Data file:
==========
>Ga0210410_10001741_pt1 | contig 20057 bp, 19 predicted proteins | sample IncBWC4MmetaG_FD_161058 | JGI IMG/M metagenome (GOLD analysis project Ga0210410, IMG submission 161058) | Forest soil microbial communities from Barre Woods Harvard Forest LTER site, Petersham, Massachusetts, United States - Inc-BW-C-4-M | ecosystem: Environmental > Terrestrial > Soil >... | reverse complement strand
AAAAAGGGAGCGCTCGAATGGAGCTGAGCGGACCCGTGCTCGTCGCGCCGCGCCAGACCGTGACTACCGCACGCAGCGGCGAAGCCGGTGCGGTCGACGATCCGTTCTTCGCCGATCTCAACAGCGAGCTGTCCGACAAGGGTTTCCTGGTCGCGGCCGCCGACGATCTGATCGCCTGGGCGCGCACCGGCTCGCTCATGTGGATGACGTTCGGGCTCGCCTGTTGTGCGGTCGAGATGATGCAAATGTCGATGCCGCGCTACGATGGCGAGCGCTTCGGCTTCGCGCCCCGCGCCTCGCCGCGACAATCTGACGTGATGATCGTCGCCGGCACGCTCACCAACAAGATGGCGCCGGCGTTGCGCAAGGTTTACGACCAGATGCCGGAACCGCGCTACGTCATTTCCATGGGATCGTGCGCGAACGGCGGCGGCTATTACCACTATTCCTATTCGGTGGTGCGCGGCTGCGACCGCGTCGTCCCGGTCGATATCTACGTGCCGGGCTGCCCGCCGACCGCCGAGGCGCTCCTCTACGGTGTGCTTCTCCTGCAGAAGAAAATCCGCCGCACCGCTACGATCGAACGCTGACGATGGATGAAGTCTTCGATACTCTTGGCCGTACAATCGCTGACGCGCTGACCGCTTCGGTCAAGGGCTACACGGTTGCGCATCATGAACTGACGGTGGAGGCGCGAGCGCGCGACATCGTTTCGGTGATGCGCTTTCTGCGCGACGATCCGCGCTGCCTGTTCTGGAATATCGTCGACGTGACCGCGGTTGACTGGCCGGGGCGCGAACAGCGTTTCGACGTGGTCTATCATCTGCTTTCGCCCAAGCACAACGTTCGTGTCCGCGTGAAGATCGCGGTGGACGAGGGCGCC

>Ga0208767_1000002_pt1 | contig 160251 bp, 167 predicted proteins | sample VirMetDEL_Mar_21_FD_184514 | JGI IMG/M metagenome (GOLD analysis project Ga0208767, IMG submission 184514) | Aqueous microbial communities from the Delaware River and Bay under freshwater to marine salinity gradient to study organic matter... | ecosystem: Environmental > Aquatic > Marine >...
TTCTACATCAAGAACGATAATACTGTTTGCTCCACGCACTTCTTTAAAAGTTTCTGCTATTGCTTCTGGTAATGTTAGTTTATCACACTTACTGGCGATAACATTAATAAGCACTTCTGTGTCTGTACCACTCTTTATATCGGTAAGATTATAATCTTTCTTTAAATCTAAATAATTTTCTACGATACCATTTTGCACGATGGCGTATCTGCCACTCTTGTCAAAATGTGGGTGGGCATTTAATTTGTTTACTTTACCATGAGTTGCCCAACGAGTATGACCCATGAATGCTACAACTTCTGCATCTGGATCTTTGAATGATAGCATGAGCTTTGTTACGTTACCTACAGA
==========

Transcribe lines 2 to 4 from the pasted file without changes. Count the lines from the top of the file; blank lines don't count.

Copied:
AAAAAGGGAGCGCTCGAATGGAGCTGAGCGGACCCGTGCTCGTCGCGCCGCGCCAGACCGTGACTACCGCACGCAGCGGCGAAGCCGGTGCGGTCGACGATCCGTTCTTCGCCGATCTCAACAGCGAGCTGTCCGACAAGGGTTTCCTGGTCGCGGCCGCCGACGATCTGATCGCCTGGGCGCGCACCGGCTCGCTCATGTGGATGACGTTCGGGCTCGCCTGTTGTGCGGTCGAGATGATGCAAATGTCGATGCCGCGCTACGATGGCGAGCGCTTCGGCTTCGCGCCCCGCGCCTCGCCGCGACAATCTGACGTGATGATCGTCGCCGGCACGCTCACCAACAAGATGGCGCCGGCGTTGCGCAAGGTTTACGACCAGATGCCGGAACCGCGCTACGTCATTTCCATGGGATCGTGCGCGAACGGCGGCGGCTATTACCACTATTCCTATTCGGTGGTGCGCGGCTGCGACCGCGTCGTCCCGGTCGATATCTACGTGCCGGGCTGCCCGCCGACCGCCGAGGCGCTCCTCTACGGTGTGCTTCTCCTGCAGAAGAAAATCCGCCGCACCGCTACGATCGAACGCTGACGATGGATGAAGTCTTCGATACTCTTGGCCGTACAATCGCTGACGCGCTGACCGCTTCGGTCAAGGGCTACACGGTTGCGCATCATGAACTGACGGTGGAGGCGCGAGCGCGCGACATCGTTTCGGTGATGCGCTTTCTGCGCGACGATCCGCGCTGCCTGTTCTGGAATATCGTCGACGTGACCGCGGTTGACTGGCCGGGGCGCGAACAGCGTTTCGACGTGGTCTATCATCTGCTTTCGCCCAAGCACAACGTTCGTGTCCGCGTGAAGATCGCGGTGGACGAGGGCGCC

>Ga0208767_1000002_pt1 | contig 160251 bp, 167 predicted proteins | sample VirMetDEL_Mar_21_FD_184514 | JGI IMG/M metagenome (GOLD analysis project Ga0208767, IMG submission 184514) | Aqueous microbial communities from the Delaware River and Bay under freshwater to marine salinity gradient to study organic matter... | ecosystem: Environmental > Aquatic > Marine >...
TTCTACATCAAGAACGATAATACTGTTTGCTCCACGCACTTCTTTAAAAGTTTCTGCTATTGCTTCTGGTAATGTTAGTTTATCACACTTACTGGCGATAACATTAATAAGCACTTCTGTGTCTGTACCACTCTTTATATCGGTAAGATTATAATCTTTCTTTAAATCTAAATAATTTTCTACGATACCATTTTGCACGATGGCGTATCTGCCACTCTTGTCAAAATGTGGGTGGGCATTTAATTTGTTTACTTTACCATGAGTTGCCCAACGAGTATGACCCATGAATGCTACAACTTCTGCATCTGGATCTTTGAATGATAGCATGAGCTTTGTTACGTTACCTACAGA